But in the north Melkor built his strength, and slept not, but watched, and laboured; and the evil things that he had perverted walked abroad, and the dark and slumbering woods were haunted by monsters and shapes of dread. And in Untumno he gathered his demons about him, those spirits who first adhered to him in the days of his splendour, and became most like him in his corruption: their hearts were of fire, but they were cloaked in darkness, and terror went before them; they had whips of flame. Balrogs they were named in Middle-earth in later days.
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Re: Maiar

Postby Big Mac » Mon Jun 05, 2017 8:19 pm

If it comes from the Silmarillion, that explains why I've not heard of it.
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Re: Maiar

Postby Havard » Mon Jun 05, 2017 9:37 pm

Big Mac wrote:If it comes from the Silmarillion, that explains why I've not heard of it.


Indeed, the Silmarillion explains a lot of stuff. The Maiar is basically another name for what the Lord of the Rings refers to as Wizards, although as James explained, Balrogs were also once of that race.

For various reasons, I always assumed that the fact that Gandalf was a Maiar was why he was allowed to return as Gandalf the White after his battle. Does this mean that Balrogs are also able to return from the dead?

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Re: Maiar

Postby JamesMishler » Tue Jun 06, 2017 5:09 am

Havard wrote:
Big Mac wrote:If it comes from the Silmarillion, that explains why I've not heard of it.


Indeed, the Silmarillion explains a lot of stuff. The Maiar is basically another name for what the Lord of the Rings refers to as Wizards, although as James explained, Balrogs were also once of that race.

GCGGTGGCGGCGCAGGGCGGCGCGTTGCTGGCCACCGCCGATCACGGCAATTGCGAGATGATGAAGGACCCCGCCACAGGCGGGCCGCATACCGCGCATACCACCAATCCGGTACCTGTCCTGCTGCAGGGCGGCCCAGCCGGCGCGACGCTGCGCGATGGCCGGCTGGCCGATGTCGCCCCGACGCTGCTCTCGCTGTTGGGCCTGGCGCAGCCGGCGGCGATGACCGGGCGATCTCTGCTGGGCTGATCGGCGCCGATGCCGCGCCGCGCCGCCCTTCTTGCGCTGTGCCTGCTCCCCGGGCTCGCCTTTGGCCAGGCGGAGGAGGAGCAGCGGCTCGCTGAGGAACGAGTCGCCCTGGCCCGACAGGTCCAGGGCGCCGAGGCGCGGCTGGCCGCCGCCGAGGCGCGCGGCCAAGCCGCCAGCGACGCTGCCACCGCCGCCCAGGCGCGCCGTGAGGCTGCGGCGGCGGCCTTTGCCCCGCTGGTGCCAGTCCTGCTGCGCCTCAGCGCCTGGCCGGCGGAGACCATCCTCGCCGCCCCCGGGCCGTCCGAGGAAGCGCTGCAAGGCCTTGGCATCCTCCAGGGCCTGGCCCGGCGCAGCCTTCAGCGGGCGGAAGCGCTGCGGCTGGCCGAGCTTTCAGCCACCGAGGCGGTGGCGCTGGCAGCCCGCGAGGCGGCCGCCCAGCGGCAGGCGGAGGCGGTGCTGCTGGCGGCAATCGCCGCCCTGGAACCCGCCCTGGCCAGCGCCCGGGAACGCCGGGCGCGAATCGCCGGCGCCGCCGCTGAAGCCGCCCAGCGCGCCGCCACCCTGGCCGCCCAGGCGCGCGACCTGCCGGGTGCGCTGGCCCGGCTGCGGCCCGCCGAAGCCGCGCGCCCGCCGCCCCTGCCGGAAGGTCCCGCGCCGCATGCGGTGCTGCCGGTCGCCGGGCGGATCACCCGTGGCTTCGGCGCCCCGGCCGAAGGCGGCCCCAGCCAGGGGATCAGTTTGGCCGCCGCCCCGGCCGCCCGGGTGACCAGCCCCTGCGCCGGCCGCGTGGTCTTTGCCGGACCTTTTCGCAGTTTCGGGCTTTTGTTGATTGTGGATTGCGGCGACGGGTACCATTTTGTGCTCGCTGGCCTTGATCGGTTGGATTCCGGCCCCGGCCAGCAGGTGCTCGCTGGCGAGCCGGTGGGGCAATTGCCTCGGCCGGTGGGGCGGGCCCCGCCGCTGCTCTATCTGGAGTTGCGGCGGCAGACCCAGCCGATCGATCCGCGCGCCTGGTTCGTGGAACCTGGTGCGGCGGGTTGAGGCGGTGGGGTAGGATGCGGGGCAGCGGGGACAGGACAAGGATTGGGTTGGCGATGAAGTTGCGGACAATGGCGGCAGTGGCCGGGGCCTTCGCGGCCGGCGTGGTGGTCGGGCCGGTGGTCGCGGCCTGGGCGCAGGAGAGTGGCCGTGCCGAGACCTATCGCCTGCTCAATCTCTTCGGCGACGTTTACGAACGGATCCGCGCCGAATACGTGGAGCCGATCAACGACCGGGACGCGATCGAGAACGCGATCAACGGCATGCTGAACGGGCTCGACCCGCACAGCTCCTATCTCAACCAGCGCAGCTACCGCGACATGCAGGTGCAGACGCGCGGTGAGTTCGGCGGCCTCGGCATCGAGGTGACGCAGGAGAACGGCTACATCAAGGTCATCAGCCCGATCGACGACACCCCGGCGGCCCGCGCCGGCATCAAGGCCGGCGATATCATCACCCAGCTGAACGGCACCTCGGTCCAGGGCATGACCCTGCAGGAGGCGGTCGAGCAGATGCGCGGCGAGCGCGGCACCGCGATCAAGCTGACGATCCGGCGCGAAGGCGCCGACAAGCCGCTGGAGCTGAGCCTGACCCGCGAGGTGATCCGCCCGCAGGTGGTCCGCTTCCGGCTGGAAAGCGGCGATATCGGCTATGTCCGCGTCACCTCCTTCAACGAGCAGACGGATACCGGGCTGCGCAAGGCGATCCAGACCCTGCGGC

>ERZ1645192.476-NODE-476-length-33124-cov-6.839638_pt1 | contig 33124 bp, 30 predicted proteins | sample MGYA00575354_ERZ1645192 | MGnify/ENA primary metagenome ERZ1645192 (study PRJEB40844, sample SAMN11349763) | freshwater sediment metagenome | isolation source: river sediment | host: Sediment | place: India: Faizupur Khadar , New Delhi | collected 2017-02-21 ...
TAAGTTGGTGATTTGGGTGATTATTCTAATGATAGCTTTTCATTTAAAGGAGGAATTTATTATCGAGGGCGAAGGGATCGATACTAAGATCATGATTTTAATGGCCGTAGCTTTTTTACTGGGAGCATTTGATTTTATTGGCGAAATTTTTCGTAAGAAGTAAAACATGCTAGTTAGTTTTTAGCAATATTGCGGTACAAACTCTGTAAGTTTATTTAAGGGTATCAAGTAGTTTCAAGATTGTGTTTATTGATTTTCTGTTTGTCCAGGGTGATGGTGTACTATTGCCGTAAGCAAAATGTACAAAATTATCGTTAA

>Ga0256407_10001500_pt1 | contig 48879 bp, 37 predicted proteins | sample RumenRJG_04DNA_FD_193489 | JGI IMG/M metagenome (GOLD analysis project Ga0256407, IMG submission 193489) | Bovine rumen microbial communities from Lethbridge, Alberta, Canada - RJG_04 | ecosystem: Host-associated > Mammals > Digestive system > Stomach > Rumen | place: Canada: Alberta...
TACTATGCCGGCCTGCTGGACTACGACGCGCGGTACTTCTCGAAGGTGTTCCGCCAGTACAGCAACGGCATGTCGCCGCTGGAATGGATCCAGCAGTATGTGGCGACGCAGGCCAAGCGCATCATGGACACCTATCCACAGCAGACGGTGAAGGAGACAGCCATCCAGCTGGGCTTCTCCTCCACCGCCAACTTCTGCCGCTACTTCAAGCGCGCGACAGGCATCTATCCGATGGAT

For various reasons, I always assumed that the fact that Gandalf was a Maiar was why he was allowed to return as Gandalf the White after his battle. Does this mean that Balrogs are also able to return from the dead?

-Havard


The Istari were merely five Maiar chosen to take on a physical mortal form in Middle-earth to fight against Sauron; there were many, many Maiar. The Istari or "Wizards" were supposed to educate, inspire, and rally the mortal races, not actually get physically involved in any great way, for the Valar were not allowed to interfere directly in Middle-earth after the Second Age. Saruman the White fell from grace when he turned to Sauron and became the Wizard of Many Colors; that is why when Gandalf died, he was returned as Gandalf the White (with Saruman's forsaken position and power), and when Saruman died, he was lost forever. There is no record of the end of Radagast or of the two Blue Wizards who went into the East.

Similarly, the Balrogs would not return from the dead; that was at the will of the Valar, and Saruman and the remaining balrogs had cast their lot with Middle-earth, or rather the conquest of it, and thus when they died they became, at best, ineffective disembodied spirits, if they did not fade out beyond the Outer Dark, where Morgoth was cast at the end of the First Age.

Interestingly, Tolkien briefly considered a sequel to the Lord of the Rings that involved the return of Morgoth from beyond the Veil of Night... though nothing ever came of it. However, it was a central factor in my Fourth Age campaign that never got anywhere...